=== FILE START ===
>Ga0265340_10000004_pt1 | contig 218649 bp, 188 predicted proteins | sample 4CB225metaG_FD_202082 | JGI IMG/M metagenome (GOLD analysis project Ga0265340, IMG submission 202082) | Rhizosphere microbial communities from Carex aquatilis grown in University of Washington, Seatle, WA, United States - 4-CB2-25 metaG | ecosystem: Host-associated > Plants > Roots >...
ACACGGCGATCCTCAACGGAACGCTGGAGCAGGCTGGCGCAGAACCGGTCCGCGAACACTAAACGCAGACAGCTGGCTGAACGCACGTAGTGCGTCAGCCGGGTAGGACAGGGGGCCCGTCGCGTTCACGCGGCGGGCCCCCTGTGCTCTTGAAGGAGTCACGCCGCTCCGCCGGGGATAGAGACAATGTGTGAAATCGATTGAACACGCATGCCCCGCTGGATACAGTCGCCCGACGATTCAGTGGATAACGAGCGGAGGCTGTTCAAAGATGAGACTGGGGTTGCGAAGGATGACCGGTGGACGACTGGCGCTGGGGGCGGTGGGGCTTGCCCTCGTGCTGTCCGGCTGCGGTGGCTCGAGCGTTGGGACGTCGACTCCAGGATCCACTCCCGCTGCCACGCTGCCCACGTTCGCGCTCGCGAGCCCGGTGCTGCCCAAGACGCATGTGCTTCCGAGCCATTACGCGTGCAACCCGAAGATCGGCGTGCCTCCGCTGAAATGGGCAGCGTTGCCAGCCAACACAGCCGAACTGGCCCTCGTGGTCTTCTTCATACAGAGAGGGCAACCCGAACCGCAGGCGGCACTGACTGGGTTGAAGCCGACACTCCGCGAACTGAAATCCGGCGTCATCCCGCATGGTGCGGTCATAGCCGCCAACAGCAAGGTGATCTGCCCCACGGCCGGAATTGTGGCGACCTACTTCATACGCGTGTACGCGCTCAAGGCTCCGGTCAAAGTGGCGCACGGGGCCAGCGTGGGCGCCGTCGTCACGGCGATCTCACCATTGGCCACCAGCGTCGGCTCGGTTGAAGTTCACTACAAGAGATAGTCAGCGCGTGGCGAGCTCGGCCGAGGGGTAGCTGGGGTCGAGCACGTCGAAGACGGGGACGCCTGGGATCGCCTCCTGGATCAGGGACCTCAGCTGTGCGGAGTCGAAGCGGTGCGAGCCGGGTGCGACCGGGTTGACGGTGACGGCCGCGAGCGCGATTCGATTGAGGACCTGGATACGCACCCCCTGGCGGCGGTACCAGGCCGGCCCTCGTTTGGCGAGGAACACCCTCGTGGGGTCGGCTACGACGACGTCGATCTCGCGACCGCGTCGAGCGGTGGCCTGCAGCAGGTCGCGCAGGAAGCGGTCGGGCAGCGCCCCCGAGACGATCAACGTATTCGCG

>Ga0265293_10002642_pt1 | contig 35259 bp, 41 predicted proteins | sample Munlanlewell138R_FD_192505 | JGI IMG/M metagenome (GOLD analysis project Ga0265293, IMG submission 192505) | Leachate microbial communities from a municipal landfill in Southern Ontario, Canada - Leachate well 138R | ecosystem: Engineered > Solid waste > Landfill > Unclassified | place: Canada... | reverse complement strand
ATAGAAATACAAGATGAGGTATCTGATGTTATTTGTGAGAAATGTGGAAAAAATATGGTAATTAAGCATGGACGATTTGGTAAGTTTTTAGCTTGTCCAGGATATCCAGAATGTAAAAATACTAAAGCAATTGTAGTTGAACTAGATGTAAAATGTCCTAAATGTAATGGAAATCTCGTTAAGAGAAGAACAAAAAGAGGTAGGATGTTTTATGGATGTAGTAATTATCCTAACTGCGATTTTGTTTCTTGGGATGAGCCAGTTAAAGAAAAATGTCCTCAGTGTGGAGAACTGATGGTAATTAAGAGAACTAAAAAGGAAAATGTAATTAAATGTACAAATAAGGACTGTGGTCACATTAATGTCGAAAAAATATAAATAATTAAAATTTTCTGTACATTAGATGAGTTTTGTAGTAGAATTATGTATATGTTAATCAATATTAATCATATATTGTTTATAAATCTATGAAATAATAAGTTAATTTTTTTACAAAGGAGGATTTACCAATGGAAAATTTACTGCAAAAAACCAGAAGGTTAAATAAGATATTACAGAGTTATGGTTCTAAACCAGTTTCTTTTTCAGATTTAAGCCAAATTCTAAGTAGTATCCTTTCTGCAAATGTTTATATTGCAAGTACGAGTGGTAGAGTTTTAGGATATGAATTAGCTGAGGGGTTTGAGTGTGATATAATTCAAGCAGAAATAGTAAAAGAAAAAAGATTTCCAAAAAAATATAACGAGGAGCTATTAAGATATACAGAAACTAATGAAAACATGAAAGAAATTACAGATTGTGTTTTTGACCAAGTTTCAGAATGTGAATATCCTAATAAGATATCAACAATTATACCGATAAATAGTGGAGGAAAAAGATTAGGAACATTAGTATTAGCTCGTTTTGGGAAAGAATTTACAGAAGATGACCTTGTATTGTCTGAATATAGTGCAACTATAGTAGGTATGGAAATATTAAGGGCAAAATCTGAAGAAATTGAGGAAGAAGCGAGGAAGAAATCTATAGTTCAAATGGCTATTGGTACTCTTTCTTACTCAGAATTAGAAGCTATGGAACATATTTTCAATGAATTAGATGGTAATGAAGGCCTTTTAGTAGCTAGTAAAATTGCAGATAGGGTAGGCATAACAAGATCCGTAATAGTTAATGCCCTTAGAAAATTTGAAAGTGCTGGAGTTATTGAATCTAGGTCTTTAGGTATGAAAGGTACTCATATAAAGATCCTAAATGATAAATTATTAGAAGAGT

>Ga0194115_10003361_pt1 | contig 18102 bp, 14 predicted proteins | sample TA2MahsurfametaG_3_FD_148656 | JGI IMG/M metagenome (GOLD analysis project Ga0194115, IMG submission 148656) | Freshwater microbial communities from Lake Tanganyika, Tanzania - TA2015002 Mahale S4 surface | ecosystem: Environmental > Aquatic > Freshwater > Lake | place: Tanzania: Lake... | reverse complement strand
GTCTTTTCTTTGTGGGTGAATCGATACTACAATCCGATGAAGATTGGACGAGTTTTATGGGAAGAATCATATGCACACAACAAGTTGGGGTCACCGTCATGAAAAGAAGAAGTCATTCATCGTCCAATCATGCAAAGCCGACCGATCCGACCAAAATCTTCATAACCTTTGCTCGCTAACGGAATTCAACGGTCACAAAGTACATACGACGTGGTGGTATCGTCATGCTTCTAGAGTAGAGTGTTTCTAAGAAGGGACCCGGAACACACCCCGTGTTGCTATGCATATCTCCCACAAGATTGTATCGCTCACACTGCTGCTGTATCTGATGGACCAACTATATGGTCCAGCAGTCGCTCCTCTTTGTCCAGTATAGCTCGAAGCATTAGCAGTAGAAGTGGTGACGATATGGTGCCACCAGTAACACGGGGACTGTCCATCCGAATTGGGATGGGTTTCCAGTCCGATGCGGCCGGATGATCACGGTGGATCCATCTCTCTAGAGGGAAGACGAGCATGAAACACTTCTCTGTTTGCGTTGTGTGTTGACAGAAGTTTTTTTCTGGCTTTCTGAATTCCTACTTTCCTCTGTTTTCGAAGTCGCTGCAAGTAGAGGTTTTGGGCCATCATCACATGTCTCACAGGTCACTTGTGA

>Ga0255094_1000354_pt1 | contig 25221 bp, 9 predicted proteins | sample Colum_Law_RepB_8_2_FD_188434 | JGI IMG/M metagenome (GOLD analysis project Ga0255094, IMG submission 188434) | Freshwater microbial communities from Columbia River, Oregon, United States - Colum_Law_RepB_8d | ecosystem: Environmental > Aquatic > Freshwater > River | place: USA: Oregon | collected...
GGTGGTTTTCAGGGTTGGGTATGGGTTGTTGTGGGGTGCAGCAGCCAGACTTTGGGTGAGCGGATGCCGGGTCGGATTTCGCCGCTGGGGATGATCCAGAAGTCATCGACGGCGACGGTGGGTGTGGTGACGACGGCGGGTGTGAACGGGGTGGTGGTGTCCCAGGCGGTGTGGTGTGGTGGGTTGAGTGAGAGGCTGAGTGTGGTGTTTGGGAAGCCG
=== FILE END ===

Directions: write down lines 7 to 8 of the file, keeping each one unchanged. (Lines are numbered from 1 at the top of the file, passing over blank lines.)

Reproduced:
>Ga0255094_1000354_pt1 | contig 25221 bp, 9 predicted proteins | sample Colum_Law_RepB_8_2_FD_188434 | JGI IMG/M metagenome (GOLD analysis project Ga0255094, IMG submission 188434) | Freshwater microbial communities from Columbia River, Oregon, United States - Colum_Law_RepB_8d | ecosystem: Environmental > Aquatic > Freshwater > River | place: USA: Oregon | collected...
GGTGGTTTTCAGGGTTGGGTATGGGTTGTTGTGGGGTGCAGCAGCCAGACTTTGGGTGAGCGGATGCCGGGTCGGATTTCGCCGCTGGGGATGATCCAGAAGTCATCGACGGCGACGGTGGGTGTGGTGACGACGGCGGGTGTGAACGGGGTGGTGGTGTCCCAGGCGGTGTGGTGTGGTGGGTTGAGTGAGAGGCTGAGTGTGGTGTTTGGGAAGCCG